As shown by FIG. 1, once the information is in the database and stored, requests may be submitted to that database to generate reports using various parameters. The report will typically be requested by an emergency room physician, assistant, or emergency medical technician (EMT) via the Internet, either electronically or personally via the company call center, or even by the member himself, all as represented by icon 22. The report request itself, together with report generation rules, are provided to the PHI database 50, together with any appropriate directives from the member or the urgent care giver, to generate a report. The resulting report 25 is prepared in accordance with these requests, and may be filtered 27 to present only the information of most importance in the particular situation. The goal of the system, as suggested above, is to present the caregiver with a short report that contains the information of utmost value for the particular emergency or urgent situation involved.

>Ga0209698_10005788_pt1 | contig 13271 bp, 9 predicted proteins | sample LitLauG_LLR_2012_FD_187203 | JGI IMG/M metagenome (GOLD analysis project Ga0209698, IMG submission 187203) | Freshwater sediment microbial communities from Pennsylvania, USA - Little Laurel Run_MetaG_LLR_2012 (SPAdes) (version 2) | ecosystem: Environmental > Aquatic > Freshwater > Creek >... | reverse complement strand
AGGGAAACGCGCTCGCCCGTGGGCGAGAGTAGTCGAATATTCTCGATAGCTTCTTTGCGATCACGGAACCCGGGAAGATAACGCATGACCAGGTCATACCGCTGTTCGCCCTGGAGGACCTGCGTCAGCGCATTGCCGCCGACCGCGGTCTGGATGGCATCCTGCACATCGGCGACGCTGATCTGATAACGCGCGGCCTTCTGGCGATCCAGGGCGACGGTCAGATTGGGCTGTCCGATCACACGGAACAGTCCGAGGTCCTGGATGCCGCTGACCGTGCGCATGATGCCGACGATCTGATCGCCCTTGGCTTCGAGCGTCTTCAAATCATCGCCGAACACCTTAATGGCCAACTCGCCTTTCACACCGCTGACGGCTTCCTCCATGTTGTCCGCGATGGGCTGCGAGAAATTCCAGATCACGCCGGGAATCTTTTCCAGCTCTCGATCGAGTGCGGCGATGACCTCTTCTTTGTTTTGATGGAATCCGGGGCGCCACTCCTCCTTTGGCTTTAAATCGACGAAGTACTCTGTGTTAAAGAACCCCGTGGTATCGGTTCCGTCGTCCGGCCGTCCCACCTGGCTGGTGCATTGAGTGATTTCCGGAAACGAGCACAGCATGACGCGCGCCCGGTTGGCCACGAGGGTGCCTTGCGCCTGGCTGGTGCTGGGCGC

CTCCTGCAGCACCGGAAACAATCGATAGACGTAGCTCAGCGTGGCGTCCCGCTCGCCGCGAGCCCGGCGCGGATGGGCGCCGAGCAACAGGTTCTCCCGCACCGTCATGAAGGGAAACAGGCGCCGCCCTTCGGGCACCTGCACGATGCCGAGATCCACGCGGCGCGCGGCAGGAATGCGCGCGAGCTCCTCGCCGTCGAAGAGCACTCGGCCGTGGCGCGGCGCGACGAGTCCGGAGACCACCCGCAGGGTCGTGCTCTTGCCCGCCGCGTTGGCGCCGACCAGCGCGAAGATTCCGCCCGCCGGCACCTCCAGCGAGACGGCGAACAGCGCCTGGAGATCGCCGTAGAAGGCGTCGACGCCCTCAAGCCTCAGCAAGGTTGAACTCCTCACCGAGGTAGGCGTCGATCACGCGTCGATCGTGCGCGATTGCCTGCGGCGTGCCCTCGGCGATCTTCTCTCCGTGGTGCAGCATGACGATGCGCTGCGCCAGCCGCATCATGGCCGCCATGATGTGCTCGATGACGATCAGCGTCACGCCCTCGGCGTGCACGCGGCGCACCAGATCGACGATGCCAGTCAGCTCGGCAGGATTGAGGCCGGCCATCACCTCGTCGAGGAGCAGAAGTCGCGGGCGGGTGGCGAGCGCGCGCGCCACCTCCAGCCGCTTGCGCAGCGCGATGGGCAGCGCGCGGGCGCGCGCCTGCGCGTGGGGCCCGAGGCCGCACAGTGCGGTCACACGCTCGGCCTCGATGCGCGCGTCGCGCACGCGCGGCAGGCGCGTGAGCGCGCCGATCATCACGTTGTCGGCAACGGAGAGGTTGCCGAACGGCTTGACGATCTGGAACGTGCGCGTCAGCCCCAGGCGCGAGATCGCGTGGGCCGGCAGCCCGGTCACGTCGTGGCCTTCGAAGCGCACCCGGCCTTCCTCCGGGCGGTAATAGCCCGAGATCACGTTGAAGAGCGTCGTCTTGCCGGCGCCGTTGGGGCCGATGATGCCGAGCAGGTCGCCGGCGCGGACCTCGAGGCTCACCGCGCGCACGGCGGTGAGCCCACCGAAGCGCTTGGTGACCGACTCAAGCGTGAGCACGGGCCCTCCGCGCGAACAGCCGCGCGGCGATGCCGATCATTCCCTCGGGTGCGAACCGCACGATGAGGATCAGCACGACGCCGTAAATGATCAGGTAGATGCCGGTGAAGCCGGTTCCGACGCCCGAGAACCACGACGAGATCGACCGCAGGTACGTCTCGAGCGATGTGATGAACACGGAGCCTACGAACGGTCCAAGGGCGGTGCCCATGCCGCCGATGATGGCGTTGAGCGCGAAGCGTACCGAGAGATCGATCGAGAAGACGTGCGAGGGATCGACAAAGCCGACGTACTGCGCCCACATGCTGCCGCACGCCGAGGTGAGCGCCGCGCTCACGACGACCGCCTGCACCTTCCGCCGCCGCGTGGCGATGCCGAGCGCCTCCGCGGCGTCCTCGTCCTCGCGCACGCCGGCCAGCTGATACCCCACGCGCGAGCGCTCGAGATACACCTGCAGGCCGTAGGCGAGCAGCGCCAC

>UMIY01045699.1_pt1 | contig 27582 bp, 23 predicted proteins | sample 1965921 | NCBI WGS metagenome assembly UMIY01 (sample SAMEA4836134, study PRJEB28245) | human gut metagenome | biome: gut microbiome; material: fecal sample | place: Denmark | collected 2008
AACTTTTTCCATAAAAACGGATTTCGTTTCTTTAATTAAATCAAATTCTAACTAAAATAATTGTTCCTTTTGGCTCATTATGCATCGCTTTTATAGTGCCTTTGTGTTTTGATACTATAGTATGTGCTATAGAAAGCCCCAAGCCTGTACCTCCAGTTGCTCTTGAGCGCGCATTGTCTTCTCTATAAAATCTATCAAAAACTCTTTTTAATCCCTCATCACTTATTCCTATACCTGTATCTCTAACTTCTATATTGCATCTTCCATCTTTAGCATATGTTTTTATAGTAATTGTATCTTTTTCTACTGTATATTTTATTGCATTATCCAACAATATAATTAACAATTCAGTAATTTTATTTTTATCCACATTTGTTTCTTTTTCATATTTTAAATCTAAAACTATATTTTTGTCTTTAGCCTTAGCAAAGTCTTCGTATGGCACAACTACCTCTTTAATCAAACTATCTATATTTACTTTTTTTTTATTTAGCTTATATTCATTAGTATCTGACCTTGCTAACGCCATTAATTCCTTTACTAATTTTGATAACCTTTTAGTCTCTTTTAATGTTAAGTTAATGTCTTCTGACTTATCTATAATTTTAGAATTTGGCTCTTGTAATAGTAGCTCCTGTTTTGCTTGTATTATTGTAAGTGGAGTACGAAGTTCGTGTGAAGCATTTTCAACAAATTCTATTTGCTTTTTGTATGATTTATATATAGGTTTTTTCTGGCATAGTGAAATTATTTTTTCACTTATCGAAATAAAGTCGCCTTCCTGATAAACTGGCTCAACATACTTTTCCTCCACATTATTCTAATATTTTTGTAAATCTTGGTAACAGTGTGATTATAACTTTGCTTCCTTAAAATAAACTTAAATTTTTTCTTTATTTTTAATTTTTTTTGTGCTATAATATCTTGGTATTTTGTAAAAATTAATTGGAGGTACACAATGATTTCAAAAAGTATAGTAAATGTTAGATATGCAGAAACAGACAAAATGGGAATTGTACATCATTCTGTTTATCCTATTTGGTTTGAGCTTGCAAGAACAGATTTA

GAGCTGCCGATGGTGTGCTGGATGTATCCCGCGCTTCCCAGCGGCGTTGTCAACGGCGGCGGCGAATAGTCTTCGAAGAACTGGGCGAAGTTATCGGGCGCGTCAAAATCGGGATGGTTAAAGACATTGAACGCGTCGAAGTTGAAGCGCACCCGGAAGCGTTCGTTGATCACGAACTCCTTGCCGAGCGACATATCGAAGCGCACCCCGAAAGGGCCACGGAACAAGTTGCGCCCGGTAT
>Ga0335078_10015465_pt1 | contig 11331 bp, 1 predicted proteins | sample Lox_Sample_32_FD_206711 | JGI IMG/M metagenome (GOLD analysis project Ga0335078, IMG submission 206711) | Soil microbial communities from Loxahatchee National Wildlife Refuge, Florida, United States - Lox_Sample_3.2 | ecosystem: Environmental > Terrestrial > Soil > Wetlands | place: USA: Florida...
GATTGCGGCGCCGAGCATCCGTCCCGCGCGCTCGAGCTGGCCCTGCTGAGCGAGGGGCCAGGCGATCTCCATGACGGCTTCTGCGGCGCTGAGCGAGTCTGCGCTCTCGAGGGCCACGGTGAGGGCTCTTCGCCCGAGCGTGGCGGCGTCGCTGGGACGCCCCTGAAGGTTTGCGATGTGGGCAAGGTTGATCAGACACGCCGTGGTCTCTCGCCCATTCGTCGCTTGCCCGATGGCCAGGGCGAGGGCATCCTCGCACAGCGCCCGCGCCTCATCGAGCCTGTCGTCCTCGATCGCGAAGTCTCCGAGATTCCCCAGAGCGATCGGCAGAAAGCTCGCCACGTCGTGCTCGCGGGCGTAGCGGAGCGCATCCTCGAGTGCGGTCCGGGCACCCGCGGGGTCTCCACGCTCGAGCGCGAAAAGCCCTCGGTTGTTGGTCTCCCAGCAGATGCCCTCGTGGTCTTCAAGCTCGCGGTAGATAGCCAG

As also mentioned above, various federal and state statutes and regulations carefully control access to a patient's medical information. The techniques by which this is achieved in the system herein are explained in conjunction with FIG. 2. One basic principle of information protection within the system data storage 50 relies on the disassociation of information classes into separate tables, maintaining multiple encryption keys, and periodically changing the encryption keys. Each part of this information is stored in separate tables to assist in preventing its accidental disclosure. FIG. 2 illustrates the separation of data with separate ovals being used to designate the separate tables used to store each type of information.